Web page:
• Heredity: Genetic inheritance plays a significant part in children’s physical growth. However, it is important to acknowledge that even though genes influence children’s development, physical growth, like other aspects of development, happens as the result of the interplay between heredity and environment (Berk, 2013). Think about your role and how you can create a rich and stimulating environment that fosters children’s optimal physical development.
  • Nutrition: In order to reach optimal physical growth and development, especially at a time when their brains and bodies are developing so rapidly, young children require healthy balanced diets that provide them with vitamins, minerals, and other nutrients. As a child care provider, you serve as a role model for children by promoting these healthy habits yourself.
  • Cross-cultural differences: Even though there are universal patterns of development that children follow, there can be variations in how children develop motor skills. Children’s environments, family culture, and particular life circumstances can affect how they develop and master motor skills. As a preschool teacher, you must be respectful and sensitive about children’s backgrounds and prior experiences, and your goal should be to help each child reach their full potential.


During the preschool years, you will see significant developments in children’s motor skills. Watch this video to learn about milestones in physical growth during the preschool years.

Physical Development Milestones in Preschool

Watch physical growth and development across the preschool years.


Understanding developmental milestones is an important part of working with young children. Learning about and understanding how preschoolers use their bodies will help you know how to support them in developing motor skills and what kinds of learning experiences to plan in your classroom and program. Keep in mind that each child is different and that you may have to adapt goals or activities to meet children’s unique needs. Consider the following:

  • Plan meaningfully: In your daily interactions with children in your care, purposefully plan activities that let you discover information about the children, such as how they are developing and refining their motor skills. For example, observe how children move around different stations in your room during free play, how they follow directions as you lead them through activities such as circle time, or how they manipulate objects in their hands as you facilitate child-initiated play. Use this valuable observational information to plan activities that promote children’s further development or to adapt goals and activities to meet the particular learning needs of any individual child.
  • Be sensitive to individual children’s needs: As you engage in these observations, remember that each child is different and that sometimes children may not reach milestones as expected. If you are concerned about a child’s development, talk with the child’s family. This may be difficult, but important, as it can make the difference in meeting a child’s needs. Share information with families about typical child development and let them know you are available to talk. If your program provides developmental screening tools, these screenings can help you start a conversation about your concerns. Always feel welcome to talk to a trainer, coach, or administrator in your program about ways to help a child progress in your classroom.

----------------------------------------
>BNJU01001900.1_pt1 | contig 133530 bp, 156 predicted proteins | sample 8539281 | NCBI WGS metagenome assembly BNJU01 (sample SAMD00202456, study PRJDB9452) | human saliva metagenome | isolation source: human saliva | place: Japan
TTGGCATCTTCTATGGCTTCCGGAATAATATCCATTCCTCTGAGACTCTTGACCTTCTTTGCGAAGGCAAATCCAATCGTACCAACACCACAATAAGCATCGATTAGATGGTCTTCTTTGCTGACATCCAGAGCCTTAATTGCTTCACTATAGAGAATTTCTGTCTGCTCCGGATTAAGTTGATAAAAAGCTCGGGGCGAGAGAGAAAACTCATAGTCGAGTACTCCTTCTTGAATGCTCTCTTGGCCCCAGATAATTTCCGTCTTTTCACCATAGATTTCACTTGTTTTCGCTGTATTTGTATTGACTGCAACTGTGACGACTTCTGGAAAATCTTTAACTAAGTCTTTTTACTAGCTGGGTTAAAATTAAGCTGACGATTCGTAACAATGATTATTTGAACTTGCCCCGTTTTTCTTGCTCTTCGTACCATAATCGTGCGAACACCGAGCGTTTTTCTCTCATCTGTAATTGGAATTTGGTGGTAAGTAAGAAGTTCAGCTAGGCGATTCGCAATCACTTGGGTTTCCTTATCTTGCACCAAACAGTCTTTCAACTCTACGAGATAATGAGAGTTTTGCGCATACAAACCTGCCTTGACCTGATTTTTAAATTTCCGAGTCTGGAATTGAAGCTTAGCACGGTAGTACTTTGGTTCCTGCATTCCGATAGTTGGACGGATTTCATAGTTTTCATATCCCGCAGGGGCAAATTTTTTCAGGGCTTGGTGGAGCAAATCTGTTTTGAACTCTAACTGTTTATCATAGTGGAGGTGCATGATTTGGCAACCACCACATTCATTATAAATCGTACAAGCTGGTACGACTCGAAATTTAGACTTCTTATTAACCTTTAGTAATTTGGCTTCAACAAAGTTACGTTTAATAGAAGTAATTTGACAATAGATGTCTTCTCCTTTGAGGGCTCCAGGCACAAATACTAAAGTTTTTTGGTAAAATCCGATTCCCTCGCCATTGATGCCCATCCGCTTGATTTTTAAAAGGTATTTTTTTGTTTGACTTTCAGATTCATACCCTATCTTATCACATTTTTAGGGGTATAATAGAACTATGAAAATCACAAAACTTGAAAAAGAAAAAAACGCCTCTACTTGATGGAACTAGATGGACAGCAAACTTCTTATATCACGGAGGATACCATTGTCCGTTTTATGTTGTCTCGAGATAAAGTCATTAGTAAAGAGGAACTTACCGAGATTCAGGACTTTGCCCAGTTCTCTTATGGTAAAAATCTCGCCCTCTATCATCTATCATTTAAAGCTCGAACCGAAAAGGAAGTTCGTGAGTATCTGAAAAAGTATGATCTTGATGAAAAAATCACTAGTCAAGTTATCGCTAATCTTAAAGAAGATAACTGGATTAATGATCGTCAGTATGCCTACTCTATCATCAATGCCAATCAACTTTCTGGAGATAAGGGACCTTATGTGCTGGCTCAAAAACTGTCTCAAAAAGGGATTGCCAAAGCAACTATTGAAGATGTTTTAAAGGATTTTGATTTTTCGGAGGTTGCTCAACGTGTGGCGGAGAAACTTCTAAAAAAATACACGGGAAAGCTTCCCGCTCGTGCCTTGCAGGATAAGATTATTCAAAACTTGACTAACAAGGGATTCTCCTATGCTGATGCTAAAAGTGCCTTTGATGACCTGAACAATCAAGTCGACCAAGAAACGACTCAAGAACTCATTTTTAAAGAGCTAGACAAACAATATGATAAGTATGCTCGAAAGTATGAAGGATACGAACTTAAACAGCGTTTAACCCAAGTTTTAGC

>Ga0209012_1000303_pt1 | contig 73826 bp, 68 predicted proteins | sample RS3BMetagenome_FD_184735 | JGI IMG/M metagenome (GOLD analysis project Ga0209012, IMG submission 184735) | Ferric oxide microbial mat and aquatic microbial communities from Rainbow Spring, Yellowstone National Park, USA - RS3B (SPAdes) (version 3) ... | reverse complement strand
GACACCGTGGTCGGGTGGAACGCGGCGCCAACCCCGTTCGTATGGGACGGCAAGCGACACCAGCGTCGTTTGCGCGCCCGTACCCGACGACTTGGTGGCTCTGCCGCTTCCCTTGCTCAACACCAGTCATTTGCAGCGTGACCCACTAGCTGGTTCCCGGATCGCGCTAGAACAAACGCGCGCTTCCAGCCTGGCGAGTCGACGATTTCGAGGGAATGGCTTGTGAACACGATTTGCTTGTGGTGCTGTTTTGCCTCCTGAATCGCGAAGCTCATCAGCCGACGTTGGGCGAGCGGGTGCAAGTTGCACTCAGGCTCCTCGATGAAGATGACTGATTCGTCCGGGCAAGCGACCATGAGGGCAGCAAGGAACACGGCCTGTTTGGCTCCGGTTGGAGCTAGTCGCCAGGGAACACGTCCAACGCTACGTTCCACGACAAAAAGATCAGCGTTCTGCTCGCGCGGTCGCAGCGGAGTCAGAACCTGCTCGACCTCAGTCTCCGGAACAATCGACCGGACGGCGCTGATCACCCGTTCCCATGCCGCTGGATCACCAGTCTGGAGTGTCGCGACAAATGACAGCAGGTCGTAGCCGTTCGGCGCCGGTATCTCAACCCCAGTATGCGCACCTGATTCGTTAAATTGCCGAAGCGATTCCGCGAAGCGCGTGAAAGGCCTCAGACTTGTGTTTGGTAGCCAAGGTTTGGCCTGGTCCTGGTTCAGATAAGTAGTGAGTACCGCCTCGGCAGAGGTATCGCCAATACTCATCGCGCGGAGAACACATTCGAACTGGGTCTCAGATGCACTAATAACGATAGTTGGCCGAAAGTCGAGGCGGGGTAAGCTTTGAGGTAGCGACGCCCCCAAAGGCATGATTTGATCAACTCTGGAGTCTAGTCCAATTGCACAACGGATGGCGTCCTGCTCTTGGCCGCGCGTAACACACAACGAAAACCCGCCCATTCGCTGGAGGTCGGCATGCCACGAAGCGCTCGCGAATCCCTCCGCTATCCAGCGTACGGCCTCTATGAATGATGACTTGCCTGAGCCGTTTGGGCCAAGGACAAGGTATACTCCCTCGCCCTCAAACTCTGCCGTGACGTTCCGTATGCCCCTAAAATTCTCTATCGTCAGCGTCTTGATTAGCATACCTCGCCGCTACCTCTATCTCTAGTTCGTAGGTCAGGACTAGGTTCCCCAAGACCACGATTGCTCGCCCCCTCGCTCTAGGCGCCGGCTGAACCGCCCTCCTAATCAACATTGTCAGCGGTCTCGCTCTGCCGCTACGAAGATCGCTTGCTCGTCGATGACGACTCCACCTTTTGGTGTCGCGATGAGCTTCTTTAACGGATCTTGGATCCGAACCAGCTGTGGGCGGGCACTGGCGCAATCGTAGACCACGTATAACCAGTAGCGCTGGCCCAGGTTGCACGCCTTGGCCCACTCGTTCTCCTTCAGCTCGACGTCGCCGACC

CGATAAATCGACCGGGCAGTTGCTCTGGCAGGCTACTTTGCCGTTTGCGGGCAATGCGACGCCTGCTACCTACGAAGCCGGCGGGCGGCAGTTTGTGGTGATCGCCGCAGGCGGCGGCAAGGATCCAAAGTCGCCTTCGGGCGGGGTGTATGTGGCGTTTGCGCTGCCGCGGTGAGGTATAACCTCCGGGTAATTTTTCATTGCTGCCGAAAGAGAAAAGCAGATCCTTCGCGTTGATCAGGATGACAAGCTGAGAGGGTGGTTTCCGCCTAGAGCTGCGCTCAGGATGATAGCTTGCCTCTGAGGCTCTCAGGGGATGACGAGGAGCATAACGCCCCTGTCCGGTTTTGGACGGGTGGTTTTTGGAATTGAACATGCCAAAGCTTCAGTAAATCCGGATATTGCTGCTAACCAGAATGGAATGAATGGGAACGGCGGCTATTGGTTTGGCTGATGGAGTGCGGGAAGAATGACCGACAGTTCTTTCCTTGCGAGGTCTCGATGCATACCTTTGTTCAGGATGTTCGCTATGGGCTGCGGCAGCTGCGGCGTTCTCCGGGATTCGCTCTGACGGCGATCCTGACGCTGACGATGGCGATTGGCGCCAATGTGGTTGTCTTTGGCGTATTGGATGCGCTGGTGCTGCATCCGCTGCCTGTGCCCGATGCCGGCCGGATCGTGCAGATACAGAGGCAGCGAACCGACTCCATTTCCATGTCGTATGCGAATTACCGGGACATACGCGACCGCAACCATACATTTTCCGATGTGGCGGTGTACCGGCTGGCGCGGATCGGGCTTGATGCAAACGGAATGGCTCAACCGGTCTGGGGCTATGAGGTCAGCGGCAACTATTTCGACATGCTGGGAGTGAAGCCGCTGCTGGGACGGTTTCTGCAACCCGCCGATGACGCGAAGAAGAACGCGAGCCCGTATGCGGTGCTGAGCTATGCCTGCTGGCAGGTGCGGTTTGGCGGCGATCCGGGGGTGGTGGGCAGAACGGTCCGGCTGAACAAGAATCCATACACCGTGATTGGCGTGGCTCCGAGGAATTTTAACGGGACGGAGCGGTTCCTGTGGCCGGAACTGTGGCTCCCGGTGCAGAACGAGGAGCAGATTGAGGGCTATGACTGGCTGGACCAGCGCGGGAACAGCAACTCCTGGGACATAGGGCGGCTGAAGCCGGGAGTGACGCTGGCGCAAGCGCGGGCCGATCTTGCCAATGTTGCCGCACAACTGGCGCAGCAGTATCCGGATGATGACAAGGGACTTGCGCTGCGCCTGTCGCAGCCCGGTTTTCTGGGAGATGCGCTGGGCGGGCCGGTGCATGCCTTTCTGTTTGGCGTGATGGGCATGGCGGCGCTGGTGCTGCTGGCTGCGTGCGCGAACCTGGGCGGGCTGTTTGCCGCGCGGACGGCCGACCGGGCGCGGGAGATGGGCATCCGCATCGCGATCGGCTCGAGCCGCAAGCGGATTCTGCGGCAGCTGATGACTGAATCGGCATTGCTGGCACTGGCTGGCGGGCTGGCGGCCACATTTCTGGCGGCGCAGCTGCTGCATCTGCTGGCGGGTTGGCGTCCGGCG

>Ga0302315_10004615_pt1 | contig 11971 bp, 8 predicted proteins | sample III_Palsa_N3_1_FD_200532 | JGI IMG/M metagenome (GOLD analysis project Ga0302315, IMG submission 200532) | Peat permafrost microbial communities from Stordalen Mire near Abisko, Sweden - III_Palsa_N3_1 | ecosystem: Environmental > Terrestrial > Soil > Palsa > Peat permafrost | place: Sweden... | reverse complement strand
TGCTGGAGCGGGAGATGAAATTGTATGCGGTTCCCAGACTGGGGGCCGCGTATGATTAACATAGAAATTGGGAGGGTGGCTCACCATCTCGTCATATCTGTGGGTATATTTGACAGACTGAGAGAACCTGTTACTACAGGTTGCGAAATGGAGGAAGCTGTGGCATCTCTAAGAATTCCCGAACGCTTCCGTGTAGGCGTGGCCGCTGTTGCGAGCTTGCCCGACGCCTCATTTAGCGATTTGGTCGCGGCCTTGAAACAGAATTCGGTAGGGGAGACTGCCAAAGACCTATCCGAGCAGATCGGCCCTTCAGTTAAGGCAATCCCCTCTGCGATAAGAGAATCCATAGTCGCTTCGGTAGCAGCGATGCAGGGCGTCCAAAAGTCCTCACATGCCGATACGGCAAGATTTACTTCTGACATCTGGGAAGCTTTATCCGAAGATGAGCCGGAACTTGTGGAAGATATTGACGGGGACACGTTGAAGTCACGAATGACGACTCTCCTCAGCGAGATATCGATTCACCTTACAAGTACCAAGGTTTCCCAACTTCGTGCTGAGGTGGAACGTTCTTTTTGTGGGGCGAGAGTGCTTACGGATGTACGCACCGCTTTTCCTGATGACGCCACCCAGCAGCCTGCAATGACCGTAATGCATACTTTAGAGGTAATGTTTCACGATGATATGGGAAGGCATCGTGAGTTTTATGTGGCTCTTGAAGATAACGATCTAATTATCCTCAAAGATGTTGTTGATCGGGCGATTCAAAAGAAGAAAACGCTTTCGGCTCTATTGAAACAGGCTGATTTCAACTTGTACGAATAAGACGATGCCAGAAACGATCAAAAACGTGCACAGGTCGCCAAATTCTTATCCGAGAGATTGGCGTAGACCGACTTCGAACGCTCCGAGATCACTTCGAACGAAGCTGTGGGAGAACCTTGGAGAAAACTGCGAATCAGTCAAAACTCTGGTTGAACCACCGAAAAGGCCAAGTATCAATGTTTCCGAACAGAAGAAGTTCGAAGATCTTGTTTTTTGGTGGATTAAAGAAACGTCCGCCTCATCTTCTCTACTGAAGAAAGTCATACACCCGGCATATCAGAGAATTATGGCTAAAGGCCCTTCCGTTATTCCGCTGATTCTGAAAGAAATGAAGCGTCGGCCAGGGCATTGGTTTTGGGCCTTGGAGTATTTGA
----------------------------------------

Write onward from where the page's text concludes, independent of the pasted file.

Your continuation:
• Be responsive to families’ needs and preferences: If a family approaches you and shares concerns about their child’s development, encourage them to talk to their child’s pediatrician. A pediatrician can perform developmental screenings and possibly refer the child to a specialist. Families of children over age 3 should also contact their local school district. The school district can arrange a free evaluation of the child’s development to assess for developmental delays and arrange services and supports.


Consider all the different ways your preschoolers can use their bodies and what they learn about themselves, their peers, and the world as they master newly-learned skills and develop new ones. The activity below will help you think about the significance of physical development and movement in preschool.

For the Thinking about Physical Development resource, take a few minutes to describe the movements children in your classroom make. Next, think about what children are learning while engaging in these movements. Then, share and discuss your responses with a trainer, coach, or administrator.


Use the Milestone Moments document to monitor the physical development of the children in your in your classroom. These milestone guides from the Centers for Disease Control and Prevention are great resources that you can share with families.

Parents may be interested also in the Milestone Tracker Mobile App from the CDC, which they can access here:


Developmental delay:
This may be suspected when children do not meet developmental milestones at the expected times; delays can occur in any area of development
Developmental milestones:
A set of skills or behaviors that most children can do at a certain age range
Developmental screening:
A tool used to help identify children who are not developing as expected and who may need supports; screening can be completed by pediatricians, teachers or others who know both the child and child development well
A basic unit of inheritance responsible for some physical or biological characteristics
The transmission of genes from a parent to their offspring


Finish this statement: Developmental milestones are ...
Which of the following should not be expected of a 3-year-old child?
What should you do if you think a child is not reaching developmental milestones?
References & Resources

Berk, L. E. (2013). Child development (9th ed.). Upper Saddle River, NJ: Pearson. 

Centers for Disease Control and Prevention (2010). The association between school-based physical activity, including physical education, and academic performance. The Association Between School-Based Physical Activity, Including Physical Education, and Academic Performance |

Centers for Disease Control and Prevention. (2021). Developmental milestones

Paul H. Brookes Publishing Co., Inc. (2002). Ages and stages questionnaire (ASQ).

Schickeadanz, J. A., Hansen, K., & Forsyth, P. D. (2000). Understanding children. Mountain View, CA: Mayfield Publishing Company. 

SHAPE America. (2024, March). National physical education standardsNew National Physical Education Standards (

Trawick-Smith, J. W. (2014). Early childhood development: A multicultural perspective, (6th ed.). Upper Saddle River, NJ: Pearson Education Inc.